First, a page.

Large parts of the world could experience dramatic increases in heat-related deaths under scenarios of greater climate change, according to a paper published September 13 in the journal Climate Change. Researchers argue that the world needs to keep global temperatures in check by meeting the goals set out in the Paris Agreement.
“Under more extreme climate scenarios, most regions are expected to experience considerably larger heat-mortality risks that would not be counter-balanced by decreases in cold-related excess mortality,”said study co-author Dr. Kristie Ebi, professor of global health and environmental and occupational health sciences at the University of Washington School of Public Health.
[Photo:Dr. Kristie Ebi]
The Paris Agreement binds nations to hold warming well below 2 degrees Celsius in global mean surface temperature, relative to pre-industrial levels. It also urges countries to make additional efforts to limit warming to 1.5 degrees Celsius.
Led by the London School of Hygiene & Tropical Medicine, this is the first study that projects global temperature-related health impacts under scenarios consistent with the Paris Agreement. The research team first analyzed historical data on temperature-related deaths from 451 locations in 23 countries with different socioeconomic and climatic conditions. They then projected changes in mortality for a range of temperature increases, either compatible with the Paris thresholds or higher. These projections accounted for how increases in heat-related deaths might be offset by a decrease in cold-related deaths as global temperatures increase.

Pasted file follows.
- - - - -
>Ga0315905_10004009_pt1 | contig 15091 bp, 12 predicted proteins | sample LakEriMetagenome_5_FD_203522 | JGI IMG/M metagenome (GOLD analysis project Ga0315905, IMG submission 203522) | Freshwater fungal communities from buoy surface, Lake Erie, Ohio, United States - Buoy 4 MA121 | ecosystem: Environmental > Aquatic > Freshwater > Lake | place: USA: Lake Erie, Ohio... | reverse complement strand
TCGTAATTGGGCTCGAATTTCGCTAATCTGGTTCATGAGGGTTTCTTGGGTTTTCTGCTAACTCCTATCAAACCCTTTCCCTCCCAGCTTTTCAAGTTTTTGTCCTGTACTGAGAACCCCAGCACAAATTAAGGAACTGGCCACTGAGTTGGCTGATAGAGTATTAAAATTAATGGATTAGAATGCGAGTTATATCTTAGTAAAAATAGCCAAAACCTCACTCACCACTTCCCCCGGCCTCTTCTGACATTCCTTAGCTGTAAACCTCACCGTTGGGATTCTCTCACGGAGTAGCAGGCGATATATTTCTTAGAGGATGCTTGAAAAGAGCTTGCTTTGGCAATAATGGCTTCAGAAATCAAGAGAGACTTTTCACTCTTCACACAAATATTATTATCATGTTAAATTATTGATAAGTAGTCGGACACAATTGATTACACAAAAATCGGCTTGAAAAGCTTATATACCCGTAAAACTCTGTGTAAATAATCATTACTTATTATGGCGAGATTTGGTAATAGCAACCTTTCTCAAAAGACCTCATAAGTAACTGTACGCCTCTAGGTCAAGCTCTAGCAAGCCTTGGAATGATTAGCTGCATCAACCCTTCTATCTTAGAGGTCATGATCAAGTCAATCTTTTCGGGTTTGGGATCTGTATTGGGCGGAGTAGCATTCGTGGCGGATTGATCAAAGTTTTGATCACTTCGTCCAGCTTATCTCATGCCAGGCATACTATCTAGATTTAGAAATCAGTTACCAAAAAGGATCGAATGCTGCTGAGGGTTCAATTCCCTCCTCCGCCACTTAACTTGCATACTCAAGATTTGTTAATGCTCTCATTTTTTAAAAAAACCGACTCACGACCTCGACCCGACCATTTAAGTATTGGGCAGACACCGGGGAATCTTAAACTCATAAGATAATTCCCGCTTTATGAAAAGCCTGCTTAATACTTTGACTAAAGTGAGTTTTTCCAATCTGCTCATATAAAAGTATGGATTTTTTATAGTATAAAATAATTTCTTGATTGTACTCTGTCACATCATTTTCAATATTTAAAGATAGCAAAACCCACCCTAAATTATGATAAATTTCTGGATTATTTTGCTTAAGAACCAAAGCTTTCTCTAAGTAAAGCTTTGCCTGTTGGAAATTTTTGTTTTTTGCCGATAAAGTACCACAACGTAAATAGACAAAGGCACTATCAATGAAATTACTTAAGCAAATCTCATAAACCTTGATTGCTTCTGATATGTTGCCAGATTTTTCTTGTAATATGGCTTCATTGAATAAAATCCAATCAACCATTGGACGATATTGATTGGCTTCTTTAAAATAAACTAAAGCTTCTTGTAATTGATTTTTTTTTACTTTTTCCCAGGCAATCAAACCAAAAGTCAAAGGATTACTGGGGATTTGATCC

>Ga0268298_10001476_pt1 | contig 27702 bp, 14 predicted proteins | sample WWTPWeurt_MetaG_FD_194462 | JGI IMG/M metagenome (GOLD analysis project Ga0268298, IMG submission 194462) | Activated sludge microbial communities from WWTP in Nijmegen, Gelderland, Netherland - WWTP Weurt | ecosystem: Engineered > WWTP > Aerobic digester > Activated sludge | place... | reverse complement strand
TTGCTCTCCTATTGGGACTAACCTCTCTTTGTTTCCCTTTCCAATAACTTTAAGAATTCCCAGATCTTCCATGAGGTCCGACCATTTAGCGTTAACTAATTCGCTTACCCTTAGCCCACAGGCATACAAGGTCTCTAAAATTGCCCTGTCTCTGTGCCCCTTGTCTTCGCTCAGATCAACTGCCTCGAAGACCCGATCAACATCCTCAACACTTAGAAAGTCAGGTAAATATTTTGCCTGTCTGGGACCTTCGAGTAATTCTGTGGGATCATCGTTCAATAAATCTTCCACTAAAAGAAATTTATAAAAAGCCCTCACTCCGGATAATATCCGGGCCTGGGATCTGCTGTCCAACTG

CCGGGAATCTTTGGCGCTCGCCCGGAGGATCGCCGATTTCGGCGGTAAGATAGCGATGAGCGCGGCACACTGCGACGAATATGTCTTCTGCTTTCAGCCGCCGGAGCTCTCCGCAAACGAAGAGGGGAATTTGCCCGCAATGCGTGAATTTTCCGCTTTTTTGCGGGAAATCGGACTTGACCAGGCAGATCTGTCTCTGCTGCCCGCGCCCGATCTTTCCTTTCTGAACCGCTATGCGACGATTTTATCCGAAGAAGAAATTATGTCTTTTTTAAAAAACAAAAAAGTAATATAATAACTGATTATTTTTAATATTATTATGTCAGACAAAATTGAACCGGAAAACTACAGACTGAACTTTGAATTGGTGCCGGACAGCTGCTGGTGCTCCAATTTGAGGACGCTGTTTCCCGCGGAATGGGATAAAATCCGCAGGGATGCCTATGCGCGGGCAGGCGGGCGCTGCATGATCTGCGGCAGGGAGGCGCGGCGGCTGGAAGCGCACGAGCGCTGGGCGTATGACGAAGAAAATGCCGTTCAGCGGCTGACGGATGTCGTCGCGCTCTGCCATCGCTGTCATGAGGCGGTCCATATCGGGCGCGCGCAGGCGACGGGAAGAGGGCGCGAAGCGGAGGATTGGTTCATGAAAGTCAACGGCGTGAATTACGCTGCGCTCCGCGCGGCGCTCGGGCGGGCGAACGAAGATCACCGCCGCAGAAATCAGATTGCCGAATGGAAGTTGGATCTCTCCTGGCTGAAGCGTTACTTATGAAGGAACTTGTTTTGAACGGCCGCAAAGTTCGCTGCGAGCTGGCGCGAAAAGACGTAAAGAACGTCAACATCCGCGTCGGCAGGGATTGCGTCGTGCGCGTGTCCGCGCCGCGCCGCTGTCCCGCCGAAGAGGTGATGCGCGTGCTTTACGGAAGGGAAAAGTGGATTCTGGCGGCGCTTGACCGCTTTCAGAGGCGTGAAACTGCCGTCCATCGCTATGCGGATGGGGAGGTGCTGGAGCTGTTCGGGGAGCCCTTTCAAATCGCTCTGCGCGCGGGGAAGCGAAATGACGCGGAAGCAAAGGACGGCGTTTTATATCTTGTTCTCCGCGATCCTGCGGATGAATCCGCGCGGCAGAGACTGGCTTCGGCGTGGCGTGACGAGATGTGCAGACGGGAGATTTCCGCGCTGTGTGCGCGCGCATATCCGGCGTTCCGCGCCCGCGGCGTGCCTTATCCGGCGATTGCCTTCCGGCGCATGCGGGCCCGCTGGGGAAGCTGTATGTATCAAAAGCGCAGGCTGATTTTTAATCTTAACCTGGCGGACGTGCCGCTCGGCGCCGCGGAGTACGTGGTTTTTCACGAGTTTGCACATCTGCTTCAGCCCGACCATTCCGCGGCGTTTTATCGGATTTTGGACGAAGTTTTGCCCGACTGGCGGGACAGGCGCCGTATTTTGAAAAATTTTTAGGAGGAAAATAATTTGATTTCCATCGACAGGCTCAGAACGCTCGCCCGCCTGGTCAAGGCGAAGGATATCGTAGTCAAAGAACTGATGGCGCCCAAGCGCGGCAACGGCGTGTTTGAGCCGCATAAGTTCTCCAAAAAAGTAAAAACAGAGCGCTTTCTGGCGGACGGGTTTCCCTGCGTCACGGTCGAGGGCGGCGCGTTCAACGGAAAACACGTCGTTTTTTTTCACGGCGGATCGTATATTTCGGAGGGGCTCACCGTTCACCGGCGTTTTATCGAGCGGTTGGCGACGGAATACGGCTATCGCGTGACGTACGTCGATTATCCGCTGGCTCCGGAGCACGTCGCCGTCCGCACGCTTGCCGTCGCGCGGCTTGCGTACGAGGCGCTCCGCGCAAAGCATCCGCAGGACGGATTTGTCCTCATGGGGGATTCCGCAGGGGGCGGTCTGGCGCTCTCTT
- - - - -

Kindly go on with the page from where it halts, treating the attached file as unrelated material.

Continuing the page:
Results showed dramatic increases of heat-related deaths under extreme warming (3 and 4 degrees Celsius) compared to the mildest change (1.5 degrees Celsius). In a 4-degree-warmer world, central and southern regions of America, Europe and East Asia could experience anywhere from 3.5 to 8.9 percent more heat-related deaths than a 1.5-degree-warmer world. The net difference remained positive and high in most areas, even when potential decreases in cold-related deaths were considered.
The picture was more complex when comparing a warming of 2 degrees Celsius to 1.5 degrees Celsius. A net increase in deaths was projected for warmer regions such as South America, South Europe and Southeast Asia, while in cooler regions the excess mortality was projected to stay stable or drop slightly.
Italy and Spain could face a significant net increase of 0.7 and 0.8 percent more temperature-related deaths, respectively. An increase of 1.2 percent could be observed in countries such as the Philippines, Thailand and Vietnam.
“Efforts to limit the increase in global temperature to below 1.5°C could provide additional benefits in tropical or arid regions, including the most populous and often poorest countries,” said the study’s first author Dr. Ana Maria Vicedo-Cabrera, assistant professor in environmental epidemiology and statistics at the London School of Hygiene & Tropical Medicine.